The acoustic guitars and chimes instantly set up a different song than what we just got. The song is a great story song. Painting a portrait of Tillman checking into the hotel and staying there while working through his grief, which is heavily implied to be substance abuse. The production and songwriting are outstanding. It’s definitely one of the best songs of the year.

Track Rating: 10/10

Grade: A+

3. Just Dumb Enough to Try

The piano driven ballad gives Tillman a chance to show off his voice. The production here continues to keep up its excellence. Meanwhile, Tillman’s heartbreaking lyricism is strong. Dealing with his conflicted reasoning and desire to keep his wife in his life, Tillman continues to paint a melancholy picture of heartache and loss.

Track Rating: 9/10

Grade: A

4. Date Night

The production is much more upbeat as the drums, acoustic guitar, and pianos drive home a happy vibe. Tillman presents a time when he was dating, either flashing back to his first date with his wife, or an attempt to bounce back after the split. My guess would be the former. It’s a well-written tune and well-produced, but not the strongest one on the effort.

Track Rating: 8/10

Grade: A-

5. Please Don’t Die

Tillman actually details a suicidal depression he was in over the split and pleads with himself, via his wife, to not commit suicide. It’s a haunting song that either shows what caused the split or what he’s feeling as a result of it. Either way, it’s a haunting song that’s very well-written and well-produced. The acoustic guitars and slow, melancholy vibe really build the atmosphere. It’s in contention for my favorite song from the record and for song of the year.

Track Rating: 10/10

Grade: A+

6. The Palace

The sad pianos are beautiful. The substance abuse implications are confirmed in this song, as well as how long he’s been away from his wife. The song is really gentle and beautiful, as he talks about how much he misses her, so far as to refer to the hotel as “the palace,” which was her nickname for it. It’s very well-crafted lyrically and the productions simple, yet extremely effective. It’s an outstanding song.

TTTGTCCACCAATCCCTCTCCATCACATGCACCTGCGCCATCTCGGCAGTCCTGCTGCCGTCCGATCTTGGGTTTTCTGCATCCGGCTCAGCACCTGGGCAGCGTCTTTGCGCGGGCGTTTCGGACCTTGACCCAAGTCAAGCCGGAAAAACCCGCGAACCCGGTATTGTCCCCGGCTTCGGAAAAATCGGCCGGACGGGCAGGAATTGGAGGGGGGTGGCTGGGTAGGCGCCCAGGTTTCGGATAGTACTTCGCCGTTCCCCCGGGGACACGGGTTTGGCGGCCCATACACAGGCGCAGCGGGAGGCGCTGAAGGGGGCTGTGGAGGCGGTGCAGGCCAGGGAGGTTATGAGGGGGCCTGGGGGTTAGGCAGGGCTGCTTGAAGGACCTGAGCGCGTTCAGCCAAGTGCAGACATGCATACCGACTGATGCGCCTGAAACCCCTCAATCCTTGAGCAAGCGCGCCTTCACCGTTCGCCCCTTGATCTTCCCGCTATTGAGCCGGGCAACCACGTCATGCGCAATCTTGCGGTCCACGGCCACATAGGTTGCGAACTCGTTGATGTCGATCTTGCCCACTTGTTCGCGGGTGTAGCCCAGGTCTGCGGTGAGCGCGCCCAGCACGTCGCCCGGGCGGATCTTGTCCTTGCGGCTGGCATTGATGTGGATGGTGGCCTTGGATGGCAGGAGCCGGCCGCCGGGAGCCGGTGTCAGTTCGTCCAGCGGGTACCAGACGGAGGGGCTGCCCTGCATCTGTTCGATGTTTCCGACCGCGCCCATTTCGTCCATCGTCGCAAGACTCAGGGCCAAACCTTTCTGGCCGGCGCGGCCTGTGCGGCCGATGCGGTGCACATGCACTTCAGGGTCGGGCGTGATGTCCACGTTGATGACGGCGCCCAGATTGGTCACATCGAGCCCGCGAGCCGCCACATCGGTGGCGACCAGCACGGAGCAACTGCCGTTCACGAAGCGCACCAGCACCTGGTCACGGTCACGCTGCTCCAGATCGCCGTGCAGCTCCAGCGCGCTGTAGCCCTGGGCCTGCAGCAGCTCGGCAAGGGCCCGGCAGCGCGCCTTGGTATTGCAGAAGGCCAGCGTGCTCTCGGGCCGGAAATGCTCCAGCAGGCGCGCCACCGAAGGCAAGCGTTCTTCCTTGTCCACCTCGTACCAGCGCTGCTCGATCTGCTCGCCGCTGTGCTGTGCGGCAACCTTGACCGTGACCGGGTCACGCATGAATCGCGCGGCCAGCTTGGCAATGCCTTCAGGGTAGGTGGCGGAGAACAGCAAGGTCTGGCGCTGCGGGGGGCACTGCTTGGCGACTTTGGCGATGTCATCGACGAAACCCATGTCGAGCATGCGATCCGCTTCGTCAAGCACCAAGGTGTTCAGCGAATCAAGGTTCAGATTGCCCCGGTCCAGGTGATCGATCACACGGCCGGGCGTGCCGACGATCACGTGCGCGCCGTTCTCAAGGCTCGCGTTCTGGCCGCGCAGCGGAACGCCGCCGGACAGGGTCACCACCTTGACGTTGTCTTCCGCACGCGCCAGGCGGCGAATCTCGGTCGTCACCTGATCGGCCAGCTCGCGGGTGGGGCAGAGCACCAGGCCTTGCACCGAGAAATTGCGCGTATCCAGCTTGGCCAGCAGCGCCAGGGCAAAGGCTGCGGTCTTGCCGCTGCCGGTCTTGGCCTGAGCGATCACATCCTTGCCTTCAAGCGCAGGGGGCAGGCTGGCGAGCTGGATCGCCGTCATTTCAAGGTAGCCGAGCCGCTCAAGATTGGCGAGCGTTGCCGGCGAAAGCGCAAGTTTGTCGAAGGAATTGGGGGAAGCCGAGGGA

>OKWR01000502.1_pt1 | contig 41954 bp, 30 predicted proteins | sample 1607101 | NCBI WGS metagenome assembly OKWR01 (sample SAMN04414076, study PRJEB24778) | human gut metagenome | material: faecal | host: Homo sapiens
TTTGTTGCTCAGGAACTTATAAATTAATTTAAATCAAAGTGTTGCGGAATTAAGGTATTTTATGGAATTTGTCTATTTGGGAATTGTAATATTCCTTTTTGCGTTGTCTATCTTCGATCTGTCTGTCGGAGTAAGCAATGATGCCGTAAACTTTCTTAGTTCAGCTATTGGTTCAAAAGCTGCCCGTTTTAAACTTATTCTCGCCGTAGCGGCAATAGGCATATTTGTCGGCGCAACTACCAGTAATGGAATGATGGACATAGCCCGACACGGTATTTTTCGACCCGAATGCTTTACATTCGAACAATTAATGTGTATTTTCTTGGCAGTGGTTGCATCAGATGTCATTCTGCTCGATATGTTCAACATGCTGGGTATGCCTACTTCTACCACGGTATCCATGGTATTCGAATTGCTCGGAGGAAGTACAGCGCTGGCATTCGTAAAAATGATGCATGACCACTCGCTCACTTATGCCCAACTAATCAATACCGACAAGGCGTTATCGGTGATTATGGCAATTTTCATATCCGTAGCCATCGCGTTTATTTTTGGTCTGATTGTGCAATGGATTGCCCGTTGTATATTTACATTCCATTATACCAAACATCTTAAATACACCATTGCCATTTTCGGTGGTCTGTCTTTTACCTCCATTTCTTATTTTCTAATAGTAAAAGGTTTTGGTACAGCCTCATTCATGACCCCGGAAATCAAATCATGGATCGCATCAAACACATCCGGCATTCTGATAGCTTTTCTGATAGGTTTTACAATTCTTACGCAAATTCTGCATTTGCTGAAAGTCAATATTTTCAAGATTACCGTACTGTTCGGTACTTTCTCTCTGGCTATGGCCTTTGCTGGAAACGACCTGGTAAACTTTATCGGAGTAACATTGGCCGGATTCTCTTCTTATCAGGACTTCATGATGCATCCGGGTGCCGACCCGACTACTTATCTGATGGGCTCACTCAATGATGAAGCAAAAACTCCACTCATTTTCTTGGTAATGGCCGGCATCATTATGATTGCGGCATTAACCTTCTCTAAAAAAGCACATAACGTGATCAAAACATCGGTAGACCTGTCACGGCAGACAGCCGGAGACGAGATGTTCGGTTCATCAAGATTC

Track Rating: 10/10

Grade: A+

7. Disappointing Diamonds Are the Rarest of Them All

The more upbeat and fast-paced song talks about true love and the desire to return to his wife. It’s very well-produced and arranged. The songwriting is solid still. It’s really the production that’s outstanding on this one.

Track Rating: 8/10

Grade: A

8. God’s Favorite Customer

The slower, harmonic production (that uses harmonicas and woodwinds) is just stellar. The atmosphere is just outstanding. The story song follows a drugged up and lonely Tillman strung out as he begs for the angels to speak to him. It’s gorgeously produced and the songwriting is meticulous and superb. It’s the climax of the album as he comes to terms with everything he’s been struggling with this record. The additional vocals that emulate the angelic chorus is perfect. This is a masterpiece song.

Track Rating: 10/10

Grade: A+

9. The Songwriter

The melancholy follow-up is very existential and beautiful. The piano driven ballad ponders the idea of what the music would sound like if the roles were reversed, if his wife were the songwriter. It’s tragic as he comes to terms with the separation of him and wife. The vocals are chilling and the production echoes his pain. It’s a heartbreaking and beautiful song. It’s another masterpiece song.

Track Rating: 10/10

Grade: A+

10. We’re Only People (And There’s Not Much Anyone Can Do About That)

The electric guitars ring out for a final statement as the album concludes with the moral of Tillman’s story. His vocals ring out over the melancholy, introspective music as he ponders human nature. The songwriting is outstanding as he wishes the world well as he says see you later. It’s a perfect finale for this masterpiece album.

Track Rating: 10/10

Grade: A+

Conclusion:

This album emulates 70s blues rock while also being completely original. Father John Misty paints a raw, honest portrait of loss, heartache, pain, depression, and hope. It really has a narrative arch as we watch his journey over the few weeks away from his wife. We watch his separation, the beginning of his misery, his desperation for normalcy,  his nostalgic reminiscing of good times, his suicidal slump, his compliance with her wishes, his return to pained wishing, his outcry for love from a higher power, his realization of empathy, and finally, his call for the world to take heed of his words and story and what comes next. It’s a masterpiece of raw emotion and storytelling from a place of hurt and a place of hope. This is easily one of the best albums of the year.

Album Rating: 9.4/10

Grade: A+